We have three executive officers. These individuals are not obligated to devote any specific number of hours to our matters and intend to devote only as much time as they deem necessary to our affairs. At this time, our Chief Executive Officer is devoted full time to the Company and our President devotes approximately 8-10 hours per week to the Company. At this time, our Chief Information Security Officer devotes approximately 8-10 hours per week to the Company. The amount of time they will devote in any time period will vary based on the stage of the business and progress the company is making. Accordingly, once we are beyond the developmental phase our management will spend more time on our affairs.
 
Limitation of Liability and Indemnification Matters
 
Insofar as indemnification for liabilities arising under the Securities Act may be permitted to directors, officers and controlling persons of the registrant pursuant to the foregoing provisions, or otherwise, we have been advised that in the opinion of the Securities and Exchange Commission such indemnification is against public policy as expressed in the Securities Act, and is, therefore, unenforceable.
 
Identification of Significant Employees
 
We have no significant employees other than the aforementioned Officers and Directors.
 
Family Relationship
 
Shannon and Troy Wilkinson are husband and wife. Other than the foregoing, we currently do not have any officers or directors of our Company who are related to each other.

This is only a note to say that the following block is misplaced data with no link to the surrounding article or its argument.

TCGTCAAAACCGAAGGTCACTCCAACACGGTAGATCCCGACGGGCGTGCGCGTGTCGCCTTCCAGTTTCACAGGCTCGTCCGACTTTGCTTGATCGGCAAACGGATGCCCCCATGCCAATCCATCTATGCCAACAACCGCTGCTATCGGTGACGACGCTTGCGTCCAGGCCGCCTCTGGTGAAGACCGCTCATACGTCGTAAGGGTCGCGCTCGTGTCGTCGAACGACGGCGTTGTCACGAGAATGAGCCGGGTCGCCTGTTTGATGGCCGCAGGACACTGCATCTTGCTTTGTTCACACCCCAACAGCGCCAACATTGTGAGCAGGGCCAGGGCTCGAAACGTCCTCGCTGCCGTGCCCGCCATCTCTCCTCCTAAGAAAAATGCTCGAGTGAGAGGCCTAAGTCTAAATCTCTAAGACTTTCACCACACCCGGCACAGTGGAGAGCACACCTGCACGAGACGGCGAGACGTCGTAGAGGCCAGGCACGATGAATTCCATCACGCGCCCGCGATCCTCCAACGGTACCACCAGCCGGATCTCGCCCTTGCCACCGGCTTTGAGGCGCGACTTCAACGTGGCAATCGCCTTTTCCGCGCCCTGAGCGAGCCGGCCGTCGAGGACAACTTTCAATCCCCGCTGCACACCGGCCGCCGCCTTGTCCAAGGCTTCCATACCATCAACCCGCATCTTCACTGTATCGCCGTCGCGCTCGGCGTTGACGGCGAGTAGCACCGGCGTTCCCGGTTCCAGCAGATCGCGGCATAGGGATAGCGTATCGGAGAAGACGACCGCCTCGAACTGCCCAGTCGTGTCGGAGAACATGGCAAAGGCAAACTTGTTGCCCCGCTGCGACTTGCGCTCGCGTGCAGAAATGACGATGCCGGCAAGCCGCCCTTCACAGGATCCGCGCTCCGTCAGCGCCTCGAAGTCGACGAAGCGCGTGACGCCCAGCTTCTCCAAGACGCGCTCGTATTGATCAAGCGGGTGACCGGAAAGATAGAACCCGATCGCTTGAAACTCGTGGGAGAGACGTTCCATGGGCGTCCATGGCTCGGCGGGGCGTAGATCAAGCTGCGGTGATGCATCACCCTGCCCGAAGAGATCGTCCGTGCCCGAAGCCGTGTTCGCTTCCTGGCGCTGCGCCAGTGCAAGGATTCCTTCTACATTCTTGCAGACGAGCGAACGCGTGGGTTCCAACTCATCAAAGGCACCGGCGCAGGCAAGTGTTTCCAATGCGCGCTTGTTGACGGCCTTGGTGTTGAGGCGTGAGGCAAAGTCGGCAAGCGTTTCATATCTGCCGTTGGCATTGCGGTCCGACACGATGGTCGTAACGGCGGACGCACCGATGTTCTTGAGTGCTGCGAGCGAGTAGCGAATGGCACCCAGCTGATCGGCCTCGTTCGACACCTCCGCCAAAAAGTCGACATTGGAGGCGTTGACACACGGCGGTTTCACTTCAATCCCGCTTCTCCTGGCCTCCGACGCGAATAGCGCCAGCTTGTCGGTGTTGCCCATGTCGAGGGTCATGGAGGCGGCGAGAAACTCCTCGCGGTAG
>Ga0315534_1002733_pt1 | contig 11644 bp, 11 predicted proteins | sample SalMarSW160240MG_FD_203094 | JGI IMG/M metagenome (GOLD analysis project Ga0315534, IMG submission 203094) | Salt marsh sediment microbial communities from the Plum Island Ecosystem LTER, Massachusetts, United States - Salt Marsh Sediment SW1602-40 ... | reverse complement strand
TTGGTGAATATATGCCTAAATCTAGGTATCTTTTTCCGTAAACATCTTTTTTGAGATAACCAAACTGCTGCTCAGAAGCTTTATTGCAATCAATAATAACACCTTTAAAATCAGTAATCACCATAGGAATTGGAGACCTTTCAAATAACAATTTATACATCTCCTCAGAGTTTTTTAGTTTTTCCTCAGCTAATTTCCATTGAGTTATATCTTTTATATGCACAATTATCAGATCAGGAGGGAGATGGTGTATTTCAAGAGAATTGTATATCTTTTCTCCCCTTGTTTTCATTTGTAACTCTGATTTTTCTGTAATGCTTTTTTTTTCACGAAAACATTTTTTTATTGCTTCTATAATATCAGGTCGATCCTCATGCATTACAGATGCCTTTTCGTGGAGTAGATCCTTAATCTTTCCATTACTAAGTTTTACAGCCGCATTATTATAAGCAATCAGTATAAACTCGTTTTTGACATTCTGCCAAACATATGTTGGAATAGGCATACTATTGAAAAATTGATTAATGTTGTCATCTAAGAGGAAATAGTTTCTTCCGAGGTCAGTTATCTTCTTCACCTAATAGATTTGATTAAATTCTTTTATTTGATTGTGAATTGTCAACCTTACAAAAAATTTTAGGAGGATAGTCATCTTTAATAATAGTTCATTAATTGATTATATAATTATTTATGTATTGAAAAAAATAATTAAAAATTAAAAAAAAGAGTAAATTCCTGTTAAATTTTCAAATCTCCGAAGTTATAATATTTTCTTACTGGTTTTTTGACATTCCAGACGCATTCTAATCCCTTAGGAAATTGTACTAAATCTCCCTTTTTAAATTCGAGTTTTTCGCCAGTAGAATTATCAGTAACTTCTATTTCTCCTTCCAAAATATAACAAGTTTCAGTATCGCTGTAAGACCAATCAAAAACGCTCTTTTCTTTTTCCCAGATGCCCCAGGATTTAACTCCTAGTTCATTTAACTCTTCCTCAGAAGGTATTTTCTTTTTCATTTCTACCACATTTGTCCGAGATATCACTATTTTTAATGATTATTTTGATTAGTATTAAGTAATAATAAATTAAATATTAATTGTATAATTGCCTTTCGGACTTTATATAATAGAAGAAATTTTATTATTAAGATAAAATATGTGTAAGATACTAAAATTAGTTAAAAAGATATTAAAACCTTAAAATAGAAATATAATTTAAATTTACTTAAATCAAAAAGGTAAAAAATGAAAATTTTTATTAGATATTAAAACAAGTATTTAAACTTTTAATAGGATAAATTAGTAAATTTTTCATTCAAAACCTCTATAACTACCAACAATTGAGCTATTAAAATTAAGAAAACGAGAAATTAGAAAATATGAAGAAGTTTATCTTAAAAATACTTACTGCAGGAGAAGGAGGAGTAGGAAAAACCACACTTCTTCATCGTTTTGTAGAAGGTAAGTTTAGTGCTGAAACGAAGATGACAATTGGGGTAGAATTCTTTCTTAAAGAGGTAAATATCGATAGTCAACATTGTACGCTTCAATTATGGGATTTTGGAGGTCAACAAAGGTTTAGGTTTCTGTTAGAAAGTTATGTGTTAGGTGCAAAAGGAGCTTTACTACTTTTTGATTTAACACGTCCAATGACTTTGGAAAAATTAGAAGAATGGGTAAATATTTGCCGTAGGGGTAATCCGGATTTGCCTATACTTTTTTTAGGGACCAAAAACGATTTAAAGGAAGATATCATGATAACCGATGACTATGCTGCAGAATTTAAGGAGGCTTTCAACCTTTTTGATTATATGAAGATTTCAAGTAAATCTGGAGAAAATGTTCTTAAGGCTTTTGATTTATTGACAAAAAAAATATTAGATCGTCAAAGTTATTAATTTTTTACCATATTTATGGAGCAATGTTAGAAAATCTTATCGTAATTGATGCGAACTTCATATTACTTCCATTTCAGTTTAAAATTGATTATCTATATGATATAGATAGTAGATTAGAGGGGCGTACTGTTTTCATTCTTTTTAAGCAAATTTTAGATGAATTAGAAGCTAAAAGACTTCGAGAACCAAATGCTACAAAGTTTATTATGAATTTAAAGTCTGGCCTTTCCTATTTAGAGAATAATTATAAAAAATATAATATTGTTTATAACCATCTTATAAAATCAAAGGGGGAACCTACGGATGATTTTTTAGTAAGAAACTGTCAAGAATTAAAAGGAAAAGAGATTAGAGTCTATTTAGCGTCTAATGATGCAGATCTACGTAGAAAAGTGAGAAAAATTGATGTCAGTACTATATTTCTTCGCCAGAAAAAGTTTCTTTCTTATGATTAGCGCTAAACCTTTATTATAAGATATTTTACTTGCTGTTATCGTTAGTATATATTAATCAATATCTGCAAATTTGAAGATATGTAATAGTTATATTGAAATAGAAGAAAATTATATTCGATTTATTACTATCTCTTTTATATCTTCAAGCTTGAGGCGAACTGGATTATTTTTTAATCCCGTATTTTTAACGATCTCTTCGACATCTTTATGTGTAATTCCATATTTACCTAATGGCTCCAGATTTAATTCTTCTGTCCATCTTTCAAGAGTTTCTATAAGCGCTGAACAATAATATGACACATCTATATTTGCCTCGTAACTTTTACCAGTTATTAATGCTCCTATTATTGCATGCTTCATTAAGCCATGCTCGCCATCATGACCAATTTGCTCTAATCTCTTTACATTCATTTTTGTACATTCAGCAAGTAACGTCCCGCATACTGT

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Involvement in Certain Legal Proceedings
 
During the past ten years no director, executive officer, promoter or control person of the Company has been involved in the following:
 
(1) A petition under the Federal bankruptcy laws or any state insolvency law which was filed by or against, or a receiver, fiscal agent or similar officer was appointed by a court for the business or property of such person, or any partnership in which he was a general partner at or within two years before the time of such filing, or any corporation or business association of which he was an executive officer at or within two years before the time of such filing;
 
(2) Such person was convicted in a criminal proceeding or is a named subject of a pending criminal proceeding (excluding traffic violations and other minor offenses);